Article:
Thursday, October 31, 2013

Beautiful Acceptance Tests in Angular.dart

I ended yesterday with an Angular.dart acceptance test that looks like:
    test('Retrieves records from HTTP backend', (){
      inject((TestBed tb, HttpBackend http) {
        // 1. Stub HTTP responses
          respond(200, '[{"id":"42", "title":"Test Appt #1", "time":"00:00"}]');

        // 2. Apply all Angular directive to supplied HTML

        // 3. Wait a tick, then execute the first response {

          // 4. Wait a tick, then “digest” things

            // 5. Expect that the test appointment is in the DOM now
            var element = tb.rootElement.query('ul');
            expect(element.text, contains('Test Appt #1'));
That is not too bad, but I think there is room for improvement.

I start with #3 and “executing” the response. That struck me as odd, but while I was digging through the underbelly of Angular.dart's MockHttpBackend, it seemed necessary. I found that the callbacks that would trigger Future completion in my application code were stored in these responses and so I manually invoked them. Having some time to review, I now see that this is what flush() does.

In fact, I found it odd that I could not get flush() to work previously. I gave up on it when all that it gave me was “No pending request to flush !” errors. It turns out that the “Wait a tick” was the important piece necessary to allow the HTTP responses to be in a position to be flushed. So I change #4 above to: {
The other thing that I found off-putting last night was the call to $digest() on the root scope of the module. After digging through the Angular.dart library a bit today, I believe that is necessary. It manually forces bound variables (like the list of appointments) to trigger view updates. Angular.dart has a moderately complex algorithm to determine when to do this in a live application. Invoking $digest() in test speeds things along.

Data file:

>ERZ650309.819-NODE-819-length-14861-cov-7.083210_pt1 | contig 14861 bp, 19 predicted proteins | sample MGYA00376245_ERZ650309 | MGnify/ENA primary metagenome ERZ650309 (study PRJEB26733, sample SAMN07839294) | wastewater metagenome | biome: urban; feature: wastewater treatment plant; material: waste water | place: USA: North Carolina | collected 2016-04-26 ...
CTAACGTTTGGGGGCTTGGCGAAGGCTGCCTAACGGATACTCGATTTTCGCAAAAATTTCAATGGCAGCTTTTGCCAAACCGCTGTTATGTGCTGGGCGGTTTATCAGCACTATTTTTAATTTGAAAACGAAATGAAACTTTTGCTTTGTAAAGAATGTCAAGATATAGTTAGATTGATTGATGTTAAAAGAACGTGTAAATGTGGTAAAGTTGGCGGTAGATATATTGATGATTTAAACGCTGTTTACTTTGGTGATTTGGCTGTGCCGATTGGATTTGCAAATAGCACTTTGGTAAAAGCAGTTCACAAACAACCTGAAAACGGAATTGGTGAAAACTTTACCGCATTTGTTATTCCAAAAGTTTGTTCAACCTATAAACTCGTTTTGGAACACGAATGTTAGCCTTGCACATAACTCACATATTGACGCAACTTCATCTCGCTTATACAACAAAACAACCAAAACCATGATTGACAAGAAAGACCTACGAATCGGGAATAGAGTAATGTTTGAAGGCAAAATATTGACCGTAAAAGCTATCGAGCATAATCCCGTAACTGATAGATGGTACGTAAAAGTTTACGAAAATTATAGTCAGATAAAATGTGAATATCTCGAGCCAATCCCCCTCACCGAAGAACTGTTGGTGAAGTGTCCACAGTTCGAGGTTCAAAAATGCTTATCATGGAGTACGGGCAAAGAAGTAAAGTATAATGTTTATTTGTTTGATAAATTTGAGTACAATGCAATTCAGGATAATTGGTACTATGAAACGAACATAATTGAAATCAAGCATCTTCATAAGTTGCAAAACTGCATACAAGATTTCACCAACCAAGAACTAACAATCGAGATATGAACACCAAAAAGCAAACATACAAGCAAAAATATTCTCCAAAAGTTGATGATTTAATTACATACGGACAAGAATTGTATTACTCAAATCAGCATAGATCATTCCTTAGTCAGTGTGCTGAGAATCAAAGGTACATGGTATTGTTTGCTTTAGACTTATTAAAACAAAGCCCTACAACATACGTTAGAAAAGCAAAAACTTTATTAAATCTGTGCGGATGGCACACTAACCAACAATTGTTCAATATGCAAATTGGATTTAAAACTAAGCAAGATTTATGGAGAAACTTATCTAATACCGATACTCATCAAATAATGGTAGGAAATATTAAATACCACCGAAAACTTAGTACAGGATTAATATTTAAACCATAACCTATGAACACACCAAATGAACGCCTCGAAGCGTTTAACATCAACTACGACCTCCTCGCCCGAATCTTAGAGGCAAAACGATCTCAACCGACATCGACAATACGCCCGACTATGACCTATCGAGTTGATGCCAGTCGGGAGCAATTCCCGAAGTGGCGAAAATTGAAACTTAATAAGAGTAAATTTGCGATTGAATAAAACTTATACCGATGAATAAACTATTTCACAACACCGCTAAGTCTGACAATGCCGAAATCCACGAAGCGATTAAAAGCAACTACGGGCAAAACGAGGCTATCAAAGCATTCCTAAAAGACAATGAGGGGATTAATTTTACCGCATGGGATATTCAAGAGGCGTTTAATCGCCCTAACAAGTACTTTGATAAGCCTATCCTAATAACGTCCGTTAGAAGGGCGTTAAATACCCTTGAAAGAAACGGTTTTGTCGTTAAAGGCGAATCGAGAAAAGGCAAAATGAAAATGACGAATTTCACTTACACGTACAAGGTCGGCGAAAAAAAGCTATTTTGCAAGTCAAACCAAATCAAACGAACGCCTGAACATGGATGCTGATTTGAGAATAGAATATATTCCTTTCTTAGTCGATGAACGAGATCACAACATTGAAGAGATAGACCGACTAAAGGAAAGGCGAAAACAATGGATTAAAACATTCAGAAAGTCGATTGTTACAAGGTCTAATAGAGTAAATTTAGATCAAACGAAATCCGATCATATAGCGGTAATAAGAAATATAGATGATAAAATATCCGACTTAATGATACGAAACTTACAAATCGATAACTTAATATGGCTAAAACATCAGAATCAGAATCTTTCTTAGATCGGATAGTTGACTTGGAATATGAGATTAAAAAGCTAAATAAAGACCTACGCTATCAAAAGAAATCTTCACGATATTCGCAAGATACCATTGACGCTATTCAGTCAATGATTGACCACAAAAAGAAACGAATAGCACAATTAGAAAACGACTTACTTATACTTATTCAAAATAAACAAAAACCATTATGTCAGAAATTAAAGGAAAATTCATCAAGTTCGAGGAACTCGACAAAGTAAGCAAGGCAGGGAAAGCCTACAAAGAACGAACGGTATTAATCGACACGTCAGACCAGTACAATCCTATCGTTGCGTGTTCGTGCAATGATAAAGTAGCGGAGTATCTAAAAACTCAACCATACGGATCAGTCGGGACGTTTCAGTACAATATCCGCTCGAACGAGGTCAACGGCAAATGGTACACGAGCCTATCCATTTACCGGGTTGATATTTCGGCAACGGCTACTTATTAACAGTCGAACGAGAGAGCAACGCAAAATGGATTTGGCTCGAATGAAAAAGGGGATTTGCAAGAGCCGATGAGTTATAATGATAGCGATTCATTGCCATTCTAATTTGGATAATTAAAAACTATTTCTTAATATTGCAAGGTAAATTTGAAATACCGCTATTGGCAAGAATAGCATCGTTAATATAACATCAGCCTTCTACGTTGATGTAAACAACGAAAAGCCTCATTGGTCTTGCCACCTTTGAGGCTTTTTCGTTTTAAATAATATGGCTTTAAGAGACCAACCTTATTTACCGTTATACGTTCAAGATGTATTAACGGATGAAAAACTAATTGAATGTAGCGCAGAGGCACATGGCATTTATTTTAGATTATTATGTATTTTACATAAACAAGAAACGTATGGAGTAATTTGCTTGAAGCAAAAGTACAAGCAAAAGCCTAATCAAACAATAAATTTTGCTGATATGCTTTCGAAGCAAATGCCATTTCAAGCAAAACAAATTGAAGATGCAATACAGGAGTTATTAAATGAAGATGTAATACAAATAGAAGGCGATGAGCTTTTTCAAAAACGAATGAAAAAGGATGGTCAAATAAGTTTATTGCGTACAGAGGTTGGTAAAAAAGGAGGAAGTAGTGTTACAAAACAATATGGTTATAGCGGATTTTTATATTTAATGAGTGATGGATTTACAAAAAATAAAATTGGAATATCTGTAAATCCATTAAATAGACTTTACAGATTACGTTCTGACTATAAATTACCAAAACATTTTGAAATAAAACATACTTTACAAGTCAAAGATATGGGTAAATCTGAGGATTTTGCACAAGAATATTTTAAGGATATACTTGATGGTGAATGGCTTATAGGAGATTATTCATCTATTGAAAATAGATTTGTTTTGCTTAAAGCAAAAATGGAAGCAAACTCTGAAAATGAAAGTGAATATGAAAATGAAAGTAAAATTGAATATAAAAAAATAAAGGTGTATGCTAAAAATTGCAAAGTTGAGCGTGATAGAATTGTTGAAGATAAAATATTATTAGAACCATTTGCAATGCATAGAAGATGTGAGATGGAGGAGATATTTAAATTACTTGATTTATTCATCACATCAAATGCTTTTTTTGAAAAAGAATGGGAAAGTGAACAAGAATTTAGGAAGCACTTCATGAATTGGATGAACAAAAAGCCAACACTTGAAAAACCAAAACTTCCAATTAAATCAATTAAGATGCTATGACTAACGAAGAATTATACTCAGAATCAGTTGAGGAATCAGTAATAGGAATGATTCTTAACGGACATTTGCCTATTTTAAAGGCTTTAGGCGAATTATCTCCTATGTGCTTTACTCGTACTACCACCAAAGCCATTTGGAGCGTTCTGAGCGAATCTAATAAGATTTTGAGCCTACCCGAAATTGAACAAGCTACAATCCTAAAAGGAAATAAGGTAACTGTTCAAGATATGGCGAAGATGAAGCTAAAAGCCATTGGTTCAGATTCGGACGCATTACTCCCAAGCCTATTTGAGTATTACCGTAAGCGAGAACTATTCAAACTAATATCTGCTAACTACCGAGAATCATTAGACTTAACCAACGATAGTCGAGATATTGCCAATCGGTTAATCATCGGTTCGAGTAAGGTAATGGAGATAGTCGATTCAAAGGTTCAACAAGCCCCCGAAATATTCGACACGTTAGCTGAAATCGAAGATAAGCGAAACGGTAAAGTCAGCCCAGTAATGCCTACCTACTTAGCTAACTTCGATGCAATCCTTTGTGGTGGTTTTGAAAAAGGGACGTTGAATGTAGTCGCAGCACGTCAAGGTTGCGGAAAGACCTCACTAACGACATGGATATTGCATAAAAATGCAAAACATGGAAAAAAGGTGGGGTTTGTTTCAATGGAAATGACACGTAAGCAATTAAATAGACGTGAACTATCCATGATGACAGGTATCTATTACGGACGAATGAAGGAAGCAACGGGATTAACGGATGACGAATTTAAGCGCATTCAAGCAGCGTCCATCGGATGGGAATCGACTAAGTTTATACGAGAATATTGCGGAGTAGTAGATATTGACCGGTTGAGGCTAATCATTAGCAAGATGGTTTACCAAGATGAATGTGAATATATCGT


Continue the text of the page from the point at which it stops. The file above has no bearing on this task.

So flush() and $digest() are (I think) legitimate things in an Angular.dart acceptance test. The one other thing that I do to improve the test is to call in the scheduled_test library. I update the development dependencies in pubspec.yaml:
name: angular_calendar
  angular: any
  # ...
  scheduled_test: any
Then, I pub get the new dependency.

The scheduled_test package is unittest with some nice asynchronous support. The only incompatibility with unittest is the lack of a tearDown(). Instead of a tearDown(), I have to schedule what to do when the current test is complete. In this test, that means that I need to tear down the test injector:
      module((Module _) => _

The rest of the setUp() is exactly as it had been before—setting things up for Angular.dart dependency injection in test, injecting my application controller and backend service, along with a mock HTTP service and test bed.

As for the the test itself, I can schedule asynchronous tasks, which will be executed in serial, one-per “schedule.” This ends up looking like:
    test('Retrieves records from HTTP backend', 
      inject((TestBed tb, HttpBackend http) {
          respond(200, '[{"id":"42", "title":"Test Appt #1", "time":"00:00"}]');


        schedule(()=> http.flush());
        schedule(()=> tb.rootScope.$digest());
            contains('Test Appt #1')
That… is very pretty.

The http.whenGET() and tb.compile() could just as easily move into another setUp(). Even here, they are so compact that they hardly seem out of place.

After the setup, I schedule the http.flush() and scope.$digest() that I determined were necessary Angular.dart things under test. The last schedule is to set my expectation. Compact. Easy to read. Full browser stack, acceptance test. I like it!

Day #921

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